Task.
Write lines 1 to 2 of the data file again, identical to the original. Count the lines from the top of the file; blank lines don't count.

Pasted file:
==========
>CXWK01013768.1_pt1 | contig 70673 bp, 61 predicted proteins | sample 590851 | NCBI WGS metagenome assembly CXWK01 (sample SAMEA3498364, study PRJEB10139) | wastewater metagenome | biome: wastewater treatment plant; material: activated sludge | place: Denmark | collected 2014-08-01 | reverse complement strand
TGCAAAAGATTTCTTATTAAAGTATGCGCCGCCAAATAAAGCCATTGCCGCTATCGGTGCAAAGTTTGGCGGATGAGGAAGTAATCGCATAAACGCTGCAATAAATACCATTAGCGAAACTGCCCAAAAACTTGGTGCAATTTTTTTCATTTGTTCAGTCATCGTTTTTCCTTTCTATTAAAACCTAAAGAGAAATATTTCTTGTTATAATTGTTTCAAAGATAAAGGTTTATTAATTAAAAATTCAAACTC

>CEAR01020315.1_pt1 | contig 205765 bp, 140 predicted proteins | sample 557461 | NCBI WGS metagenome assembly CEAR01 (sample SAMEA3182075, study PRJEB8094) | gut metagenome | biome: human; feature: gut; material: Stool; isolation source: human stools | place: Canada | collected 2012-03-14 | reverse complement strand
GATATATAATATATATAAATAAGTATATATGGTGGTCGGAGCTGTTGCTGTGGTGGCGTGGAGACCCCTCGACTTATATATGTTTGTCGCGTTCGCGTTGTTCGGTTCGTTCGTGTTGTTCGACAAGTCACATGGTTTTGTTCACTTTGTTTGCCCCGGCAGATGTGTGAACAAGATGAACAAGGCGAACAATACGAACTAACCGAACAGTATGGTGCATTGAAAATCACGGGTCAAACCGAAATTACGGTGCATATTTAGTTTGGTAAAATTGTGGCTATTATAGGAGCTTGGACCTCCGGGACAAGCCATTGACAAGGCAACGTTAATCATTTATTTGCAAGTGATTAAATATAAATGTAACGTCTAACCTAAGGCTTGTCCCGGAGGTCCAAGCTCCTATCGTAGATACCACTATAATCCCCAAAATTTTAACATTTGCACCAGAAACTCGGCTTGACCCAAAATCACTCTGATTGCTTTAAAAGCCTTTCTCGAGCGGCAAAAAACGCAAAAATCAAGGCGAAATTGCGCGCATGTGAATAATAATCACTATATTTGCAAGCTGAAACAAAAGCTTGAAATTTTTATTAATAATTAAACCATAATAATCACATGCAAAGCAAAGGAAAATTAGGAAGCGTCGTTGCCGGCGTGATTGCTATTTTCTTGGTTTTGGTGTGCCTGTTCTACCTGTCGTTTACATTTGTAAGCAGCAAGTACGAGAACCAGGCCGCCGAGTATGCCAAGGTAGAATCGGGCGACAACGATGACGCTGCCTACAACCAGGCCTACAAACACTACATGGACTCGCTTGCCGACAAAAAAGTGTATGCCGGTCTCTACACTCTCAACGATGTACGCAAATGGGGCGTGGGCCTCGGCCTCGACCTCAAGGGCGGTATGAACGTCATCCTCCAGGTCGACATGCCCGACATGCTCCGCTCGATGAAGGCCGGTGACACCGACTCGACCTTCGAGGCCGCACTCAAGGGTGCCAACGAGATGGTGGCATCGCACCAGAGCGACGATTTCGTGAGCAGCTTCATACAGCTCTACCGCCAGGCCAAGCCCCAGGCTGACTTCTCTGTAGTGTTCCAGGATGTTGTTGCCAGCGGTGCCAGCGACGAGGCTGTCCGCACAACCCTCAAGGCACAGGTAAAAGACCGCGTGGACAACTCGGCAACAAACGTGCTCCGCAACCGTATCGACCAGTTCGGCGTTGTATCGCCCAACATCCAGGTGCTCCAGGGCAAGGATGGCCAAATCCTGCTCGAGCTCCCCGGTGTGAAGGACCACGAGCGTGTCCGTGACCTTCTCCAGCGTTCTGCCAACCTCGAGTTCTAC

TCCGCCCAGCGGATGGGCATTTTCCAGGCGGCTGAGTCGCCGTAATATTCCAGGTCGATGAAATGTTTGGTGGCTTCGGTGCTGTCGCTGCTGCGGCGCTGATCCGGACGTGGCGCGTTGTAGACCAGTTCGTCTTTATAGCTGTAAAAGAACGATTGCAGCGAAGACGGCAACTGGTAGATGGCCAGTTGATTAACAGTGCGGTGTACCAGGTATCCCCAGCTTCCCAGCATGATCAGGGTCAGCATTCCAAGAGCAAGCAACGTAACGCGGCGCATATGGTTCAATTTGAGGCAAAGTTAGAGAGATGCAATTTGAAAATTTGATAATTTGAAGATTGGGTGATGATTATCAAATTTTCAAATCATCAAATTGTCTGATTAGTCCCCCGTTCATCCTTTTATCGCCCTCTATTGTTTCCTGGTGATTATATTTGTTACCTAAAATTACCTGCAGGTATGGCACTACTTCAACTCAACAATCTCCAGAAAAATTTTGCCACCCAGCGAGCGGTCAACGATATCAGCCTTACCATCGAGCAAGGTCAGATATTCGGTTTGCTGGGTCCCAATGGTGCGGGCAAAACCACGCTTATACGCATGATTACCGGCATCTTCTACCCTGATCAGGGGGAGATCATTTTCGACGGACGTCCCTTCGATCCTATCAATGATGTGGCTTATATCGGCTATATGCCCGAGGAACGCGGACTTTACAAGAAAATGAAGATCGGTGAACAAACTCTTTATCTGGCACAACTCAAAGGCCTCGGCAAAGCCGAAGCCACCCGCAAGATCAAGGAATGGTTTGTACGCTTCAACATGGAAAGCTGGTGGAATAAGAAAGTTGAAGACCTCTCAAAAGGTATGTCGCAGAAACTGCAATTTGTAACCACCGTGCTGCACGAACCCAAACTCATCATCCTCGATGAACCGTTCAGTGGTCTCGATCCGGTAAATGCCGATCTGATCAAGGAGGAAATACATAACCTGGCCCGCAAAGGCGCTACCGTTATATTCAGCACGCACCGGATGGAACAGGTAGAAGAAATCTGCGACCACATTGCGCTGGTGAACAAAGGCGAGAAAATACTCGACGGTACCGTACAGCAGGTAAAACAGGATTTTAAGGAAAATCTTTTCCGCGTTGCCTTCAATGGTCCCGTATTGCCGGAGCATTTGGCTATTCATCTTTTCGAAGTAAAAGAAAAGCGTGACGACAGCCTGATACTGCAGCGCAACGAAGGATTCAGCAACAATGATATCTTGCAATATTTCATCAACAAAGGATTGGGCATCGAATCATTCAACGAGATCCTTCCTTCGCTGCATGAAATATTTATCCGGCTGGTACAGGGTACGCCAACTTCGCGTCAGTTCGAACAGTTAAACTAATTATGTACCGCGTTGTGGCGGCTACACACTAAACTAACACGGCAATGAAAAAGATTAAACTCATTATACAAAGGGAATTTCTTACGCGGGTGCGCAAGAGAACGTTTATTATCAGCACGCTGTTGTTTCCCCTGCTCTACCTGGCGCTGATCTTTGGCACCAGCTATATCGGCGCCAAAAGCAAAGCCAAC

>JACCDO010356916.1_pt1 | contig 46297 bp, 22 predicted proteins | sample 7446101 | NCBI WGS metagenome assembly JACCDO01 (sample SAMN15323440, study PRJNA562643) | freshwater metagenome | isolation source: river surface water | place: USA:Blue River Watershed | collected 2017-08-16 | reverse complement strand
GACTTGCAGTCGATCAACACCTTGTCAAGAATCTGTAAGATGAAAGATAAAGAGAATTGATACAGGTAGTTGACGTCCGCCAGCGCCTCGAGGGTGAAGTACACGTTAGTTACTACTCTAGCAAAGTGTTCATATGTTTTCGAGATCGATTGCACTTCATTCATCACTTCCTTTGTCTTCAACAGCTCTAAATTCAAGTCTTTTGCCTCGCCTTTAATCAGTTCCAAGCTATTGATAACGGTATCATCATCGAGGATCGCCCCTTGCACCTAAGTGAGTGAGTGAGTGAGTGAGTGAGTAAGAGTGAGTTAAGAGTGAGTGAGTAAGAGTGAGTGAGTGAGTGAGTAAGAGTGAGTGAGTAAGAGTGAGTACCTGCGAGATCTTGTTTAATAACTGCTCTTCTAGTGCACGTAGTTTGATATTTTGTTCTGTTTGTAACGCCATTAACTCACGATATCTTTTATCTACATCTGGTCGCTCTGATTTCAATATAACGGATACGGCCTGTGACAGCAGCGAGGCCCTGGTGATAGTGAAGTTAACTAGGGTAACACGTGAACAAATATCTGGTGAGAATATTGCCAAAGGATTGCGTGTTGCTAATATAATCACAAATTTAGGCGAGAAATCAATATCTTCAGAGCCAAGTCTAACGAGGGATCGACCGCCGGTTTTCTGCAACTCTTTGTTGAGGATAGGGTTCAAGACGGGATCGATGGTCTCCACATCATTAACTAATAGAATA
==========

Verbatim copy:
>CXWK01013768.1_pt1 | contig 70673 bp, 61 predicted proteins | sample 590851 | NCBI WGS metagenome assembly CXWK01 (sample SAMEA3498364, study PRJEB10139) | wastewater metagenome | biome: wastewater treatment plant; material: activated sludge | place: Denmark | collected 2014-08-01 | reverse complement strand
TGCAAAAGATTTCTTATTAAAGTATGCGCCGCCAAATAAAGCCATTGCCGCTATCGGTGCAAAGTTTGGCGGATGAGGAAGTAATCGCATAAACGCTGCAATAAATACCATTAGCGAAACTGCCCAAAAACTTGGTGCAATTTTTTTCATTTGTTCAGTCATCGTTTTTCCTTTCTATTAAAACCTAAAGAGAAATATTTCTTGTTATAATTGTTTCAAAGATAAAGGTTTATTAATTAAAAATTCAAACTC